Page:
The Florida Supreme Court adopted the dangerous instrumentality doctrine in 1920. This doctrine provides: a vehicle owner (and others that own inherently dangerous tools) may be held vicariously liable when he or she consents to let someone drive his vehicle who operates it irresponsibly and causes damages. The doctrine is similar, but separate from, the doctrine of respondeat superior, which imposes liability upon a “principal” for negligent acts of his agent that occur during the course and scope of the agent’s employment.
Parents of minors in Florida must take particular note of the dangerous instrumentality doctrine. A parent who signs his or her minor’s application for a driver’s license may be held vicariously liable for the child’s negligent operation of a motor vehicle.
A Florida appellate court recently considered the question of whether application of the dangerous instrumentality doctrine means that a driver can be considered an agent of the car’s owner. This is less complicated than it may sound.
The question came up during a wrongful death lawsuit. A car crash killed both the driver of a vehicle and his passenger when the driver failed to stop at a red light. The passenger’s mother filed a lawsuit against the driver’s estate and the driver’s father, who owned the vehicle. The father was included in the lawsuit under the dangerous instrumentality doctrine.
The passenger’s mother settled with the father, executing a release that freed the father and his agents from liability for the passenger’s past and future injuries for $10,000 in cash. Meanwhile, the estate filed an answer and included affirmative defenses. The estate claimed that, because the driver was his father’s agent under the dangerous instrumentality doctrine, he should also be released by the $10,000.
The passenger’s mother didn’t reply to the pleading. Subsequently, the estate filed a motion for judgment on the pleadings. A motion for judgment on the pleadings is a procedural device that permits the trial court to decide a case only using the complaint and other pleadings, rather than sending the case to a jury. The estate argued that the driver was an agent of his father because he drove his father’s auto with his permission.
The trial court granted the motion in this case and entered a judgment for the driver’s estate based on the release. The passenger’s mother appealed this decision.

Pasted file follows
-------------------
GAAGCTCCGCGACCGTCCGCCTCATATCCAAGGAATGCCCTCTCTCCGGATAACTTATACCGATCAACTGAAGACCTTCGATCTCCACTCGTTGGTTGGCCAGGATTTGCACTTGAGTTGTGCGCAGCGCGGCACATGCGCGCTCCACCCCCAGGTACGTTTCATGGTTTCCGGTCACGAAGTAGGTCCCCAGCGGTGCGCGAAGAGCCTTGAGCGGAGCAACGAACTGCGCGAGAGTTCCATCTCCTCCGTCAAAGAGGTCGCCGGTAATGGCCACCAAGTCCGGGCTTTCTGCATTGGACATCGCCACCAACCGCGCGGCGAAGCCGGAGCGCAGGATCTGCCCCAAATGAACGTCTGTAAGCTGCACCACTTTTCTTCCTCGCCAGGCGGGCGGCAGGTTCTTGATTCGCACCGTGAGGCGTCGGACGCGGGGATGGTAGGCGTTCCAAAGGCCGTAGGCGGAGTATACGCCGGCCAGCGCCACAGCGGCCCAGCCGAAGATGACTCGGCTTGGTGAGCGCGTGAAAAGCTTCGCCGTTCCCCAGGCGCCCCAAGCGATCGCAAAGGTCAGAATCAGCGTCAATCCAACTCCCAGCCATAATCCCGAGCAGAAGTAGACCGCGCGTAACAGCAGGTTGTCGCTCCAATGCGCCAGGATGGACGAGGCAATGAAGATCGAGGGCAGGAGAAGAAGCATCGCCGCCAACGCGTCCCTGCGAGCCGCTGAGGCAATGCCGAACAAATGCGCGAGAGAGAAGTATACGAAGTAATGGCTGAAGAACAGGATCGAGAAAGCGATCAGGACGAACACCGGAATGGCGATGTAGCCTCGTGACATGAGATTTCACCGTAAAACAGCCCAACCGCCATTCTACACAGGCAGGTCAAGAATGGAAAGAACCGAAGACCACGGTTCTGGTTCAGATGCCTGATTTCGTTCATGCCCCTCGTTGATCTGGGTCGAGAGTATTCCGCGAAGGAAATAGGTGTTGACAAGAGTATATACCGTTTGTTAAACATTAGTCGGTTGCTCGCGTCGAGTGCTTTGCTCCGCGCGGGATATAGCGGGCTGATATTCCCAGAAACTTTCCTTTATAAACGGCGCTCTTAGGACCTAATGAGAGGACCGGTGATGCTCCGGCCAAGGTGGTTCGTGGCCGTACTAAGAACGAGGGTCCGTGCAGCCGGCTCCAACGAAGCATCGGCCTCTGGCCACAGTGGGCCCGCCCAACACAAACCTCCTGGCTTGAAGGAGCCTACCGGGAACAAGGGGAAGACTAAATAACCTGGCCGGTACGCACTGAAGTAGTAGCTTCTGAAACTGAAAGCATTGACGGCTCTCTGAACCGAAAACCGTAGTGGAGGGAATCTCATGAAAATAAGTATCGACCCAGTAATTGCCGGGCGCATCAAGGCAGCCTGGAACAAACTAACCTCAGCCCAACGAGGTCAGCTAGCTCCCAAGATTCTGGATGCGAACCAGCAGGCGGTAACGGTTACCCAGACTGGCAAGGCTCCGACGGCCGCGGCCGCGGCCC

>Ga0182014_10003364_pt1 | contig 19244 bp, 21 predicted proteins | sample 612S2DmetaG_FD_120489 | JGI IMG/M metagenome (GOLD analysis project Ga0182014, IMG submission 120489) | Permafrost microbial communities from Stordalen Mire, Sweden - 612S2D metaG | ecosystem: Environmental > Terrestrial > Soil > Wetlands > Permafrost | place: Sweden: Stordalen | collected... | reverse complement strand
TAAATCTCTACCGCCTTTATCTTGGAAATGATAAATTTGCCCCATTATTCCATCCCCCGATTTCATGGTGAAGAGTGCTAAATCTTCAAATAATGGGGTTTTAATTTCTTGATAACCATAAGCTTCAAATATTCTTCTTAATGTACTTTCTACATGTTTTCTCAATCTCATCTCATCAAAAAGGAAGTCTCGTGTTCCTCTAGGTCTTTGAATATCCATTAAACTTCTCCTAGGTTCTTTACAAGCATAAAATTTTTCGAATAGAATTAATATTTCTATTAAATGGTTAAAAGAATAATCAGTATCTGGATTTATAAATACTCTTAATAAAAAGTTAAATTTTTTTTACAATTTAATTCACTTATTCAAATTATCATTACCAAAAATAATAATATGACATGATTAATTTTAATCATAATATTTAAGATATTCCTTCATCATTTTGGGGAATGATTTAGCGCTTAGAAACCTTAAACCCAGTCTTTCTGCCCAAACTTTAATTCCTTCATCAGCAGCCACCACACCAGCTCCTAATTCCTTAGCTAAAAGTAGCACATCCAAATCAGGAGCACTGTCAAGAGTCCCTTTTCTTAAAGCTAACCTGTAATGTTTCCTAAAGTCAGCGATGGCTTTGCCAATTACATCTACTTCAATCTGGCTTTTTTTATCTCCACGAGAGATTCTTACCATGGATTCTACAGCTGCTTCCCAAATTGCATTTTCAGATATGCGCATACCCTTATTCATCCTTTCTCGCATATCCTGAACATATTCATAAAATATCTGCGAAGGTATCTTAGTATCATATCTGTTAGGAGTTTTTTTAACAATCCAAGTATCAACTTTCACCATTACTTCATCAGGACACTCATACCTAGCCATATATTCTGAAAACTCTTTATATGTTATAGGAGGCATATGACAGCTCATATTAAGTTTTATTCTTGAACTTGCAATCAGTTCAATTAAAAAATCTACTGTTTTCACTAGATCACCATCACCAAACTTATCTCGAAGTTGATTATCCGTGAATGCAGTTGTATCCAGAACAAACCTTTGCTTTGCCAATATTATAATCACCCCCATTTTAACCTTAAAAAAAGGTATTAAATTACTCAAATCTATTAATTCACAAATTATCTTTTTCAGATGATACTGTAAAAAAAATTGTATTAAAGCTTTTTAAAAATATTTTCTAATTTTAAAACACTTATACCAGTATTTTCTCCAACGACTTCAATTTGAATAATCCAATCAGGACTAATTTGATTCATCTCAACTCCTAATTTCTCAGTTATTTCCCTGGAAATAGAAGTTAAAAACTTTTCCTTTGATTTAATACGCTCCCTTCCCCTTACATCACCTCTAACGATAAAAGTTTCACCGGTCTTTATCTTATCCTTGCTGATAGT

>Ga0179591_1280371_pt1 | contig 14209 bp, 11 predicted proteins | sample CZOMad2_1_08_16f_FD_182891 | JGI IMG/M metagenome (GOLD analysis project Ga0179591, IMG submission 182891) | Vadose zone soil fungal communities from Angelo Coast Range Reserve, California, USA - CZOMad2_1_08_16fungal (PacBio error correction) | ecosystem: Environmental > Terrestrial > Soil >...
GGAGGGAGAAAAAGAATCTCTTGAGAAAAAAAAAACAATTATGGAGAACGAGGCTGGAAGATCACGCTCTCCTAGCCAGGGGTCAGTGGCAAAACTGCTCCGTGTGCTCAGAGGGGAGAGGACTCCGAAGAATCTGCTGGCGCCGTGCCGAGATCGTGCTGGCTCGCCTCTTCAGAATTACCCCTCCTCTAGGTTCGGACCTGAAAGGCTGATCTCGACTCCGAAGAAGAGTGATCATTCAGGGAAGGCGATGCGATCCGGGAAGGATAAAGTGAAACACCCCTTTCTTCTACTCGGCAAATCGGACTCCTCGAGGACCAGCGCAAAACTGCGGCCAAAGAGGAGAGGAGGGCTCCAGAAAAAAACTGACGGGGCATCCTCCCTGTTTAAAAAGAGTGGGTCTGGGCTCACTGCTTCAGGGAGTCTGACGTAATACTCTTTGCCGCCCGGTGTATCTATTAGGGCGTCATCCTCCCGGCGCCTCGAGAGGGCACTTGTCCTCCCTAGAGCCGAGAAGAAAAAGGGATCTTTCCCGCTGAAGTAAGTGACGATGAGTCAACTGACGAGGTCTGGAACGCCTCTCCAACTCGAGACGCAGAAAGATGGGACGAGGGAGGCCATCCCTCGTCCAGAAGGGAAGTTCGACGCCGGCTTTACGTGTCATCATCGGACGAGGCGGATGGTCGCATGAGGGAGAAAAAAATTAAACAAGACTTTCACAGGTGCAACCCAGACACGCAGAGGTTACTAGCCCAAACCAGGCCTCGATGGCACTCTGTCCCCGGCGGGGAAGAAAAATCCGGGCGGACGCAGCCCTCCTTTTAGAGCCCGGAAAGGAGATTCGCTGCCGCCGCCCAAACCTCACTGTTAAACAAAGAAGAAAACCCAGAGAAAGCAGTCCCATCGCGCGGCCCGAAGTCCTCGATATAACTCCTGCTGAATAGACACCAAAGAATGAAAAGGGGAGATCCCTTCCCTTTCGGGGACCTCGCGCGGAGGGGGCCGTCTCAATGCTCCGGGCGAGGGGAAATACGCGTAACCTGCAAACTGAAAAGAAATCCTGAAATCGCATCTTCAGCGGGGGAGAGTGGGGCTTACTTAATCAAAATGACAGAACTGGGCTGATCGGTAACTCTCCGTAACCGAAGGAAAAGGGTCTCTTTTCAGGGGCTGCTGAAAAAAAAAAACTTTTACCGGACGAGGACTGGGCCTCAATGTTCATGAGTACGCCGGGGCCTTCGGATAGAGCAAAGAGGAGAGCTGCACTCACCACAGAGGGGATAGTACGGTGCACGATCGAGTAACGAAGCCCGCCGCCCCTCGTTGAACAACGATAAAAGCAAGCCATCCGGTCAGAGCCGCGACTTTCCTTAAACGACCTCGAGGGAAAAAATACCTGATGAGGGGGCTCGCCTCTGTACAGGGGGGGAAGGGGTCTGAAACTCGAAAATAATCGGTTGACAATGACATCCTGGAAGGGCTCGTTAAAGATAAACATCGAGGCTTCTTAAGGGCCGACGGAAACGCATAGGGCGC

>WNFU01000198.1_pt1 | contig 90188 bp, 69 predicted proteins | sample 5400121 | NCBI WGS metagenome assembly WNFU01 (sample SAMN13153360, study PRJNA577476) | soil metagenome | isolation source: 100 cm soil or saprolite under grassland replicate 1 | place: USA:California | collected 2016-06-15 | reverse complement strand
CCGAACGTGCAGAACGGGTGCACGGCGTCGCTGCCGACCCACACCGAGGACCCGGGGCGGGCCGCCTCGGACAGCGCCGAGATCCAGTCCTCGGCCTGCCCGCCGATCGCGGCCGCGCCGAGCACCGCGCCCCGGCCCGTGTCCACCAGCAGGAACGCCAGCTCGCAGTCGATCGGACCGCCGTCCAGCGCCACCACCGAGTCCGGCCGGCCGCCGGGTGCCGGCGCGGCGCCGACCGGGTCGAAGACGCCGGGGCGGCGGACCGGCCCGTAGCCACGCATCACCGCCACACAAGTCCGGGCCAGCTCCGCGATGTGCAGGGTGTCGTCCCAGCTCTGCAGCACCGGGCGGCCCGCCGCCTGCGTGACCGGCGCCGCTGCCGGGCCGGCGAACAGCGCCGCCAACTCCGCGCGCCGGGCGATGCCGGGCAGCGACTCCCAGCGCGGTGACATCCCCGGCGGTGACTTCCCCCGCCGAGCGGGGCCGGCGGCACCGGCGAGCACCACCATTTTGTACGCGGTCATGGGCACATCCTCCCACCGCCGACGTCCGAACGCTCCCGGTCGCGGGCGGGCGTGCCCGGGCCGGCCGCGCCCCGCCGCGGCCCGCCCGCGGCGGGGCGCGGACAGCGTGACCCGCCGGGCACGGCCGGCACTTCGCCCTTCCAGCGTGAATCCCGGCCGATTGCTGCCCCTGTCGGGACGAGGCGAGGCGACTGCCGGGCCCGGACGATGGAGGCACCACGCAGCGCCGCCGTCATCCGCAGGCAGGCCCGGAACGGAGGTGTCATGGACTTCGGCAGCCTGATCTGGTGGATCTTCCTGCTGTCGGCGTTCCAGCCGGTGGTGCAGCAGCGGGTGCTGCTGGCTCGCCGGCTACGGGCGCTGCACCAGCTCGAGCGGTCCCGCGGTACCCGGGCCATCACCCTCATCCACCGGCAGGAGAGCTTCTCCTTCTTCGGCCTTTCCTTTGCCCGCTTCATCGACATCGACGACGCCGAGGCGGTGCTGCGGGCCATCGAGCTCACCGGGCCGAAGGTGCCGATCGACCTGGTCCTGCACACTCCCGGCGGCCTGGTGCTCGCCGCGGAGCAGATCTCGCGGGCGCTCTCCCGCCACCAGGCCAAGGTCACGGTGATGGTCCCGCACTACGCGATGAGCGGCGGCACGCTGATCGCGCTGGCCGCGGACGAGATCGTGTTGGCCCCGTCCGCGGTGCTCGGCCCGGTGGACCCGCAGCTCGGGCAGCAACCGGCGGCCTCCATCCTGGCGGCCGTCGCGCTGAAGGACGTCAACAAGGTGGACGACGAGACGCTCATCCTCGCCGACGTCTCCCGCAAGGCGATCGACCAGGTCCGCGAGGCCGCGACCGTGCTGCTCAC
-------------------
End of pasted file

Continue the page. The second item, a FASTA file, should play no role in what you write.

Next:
In the mother’s view, her lack of reply constituted an automatic denial of the answer. She argued that the driver was not named in the release because the release was not intended to apply to him. She also argued he wasn’t an agent of his father just because he was driving his father’s vehicle.
The appellate court agreed with the passenger’s mother that the trial court did not apply the proper standard and did not properly apply the dangerous instrumentality doctrine. The court noted that older case law had mentioned that the dangerous instrumentality doctrine derived from the agency relationship of respondeat superior. The court explained that even if this was the case, those principles were less important today than the purpose of the doctrine. The doctrine’s purpose was to require that an owner of a car take financial responsibility for those killed on the road by a negligent driver.
In this case, the court reasoned, there was no evidence of an agency relationship between driver and owner and you could not look beyond the pleadings to ascertain whether there was such a relationship. The appellate court reversed the judgment.
Although this is a technical point of law, it can have an impact on cases involving Florida parents who allow their children to borrow or use their cars. If you or a loved one has been injured in an accident due to someone else’s negligent or irresponsible behavior, contact the South Florida wrongful death attorneys of Friedman, Rodman & Frank for a consultation at 877-448-8585. We are available 24 hours a day, seven days a week and offer free and confidential initial consultations.
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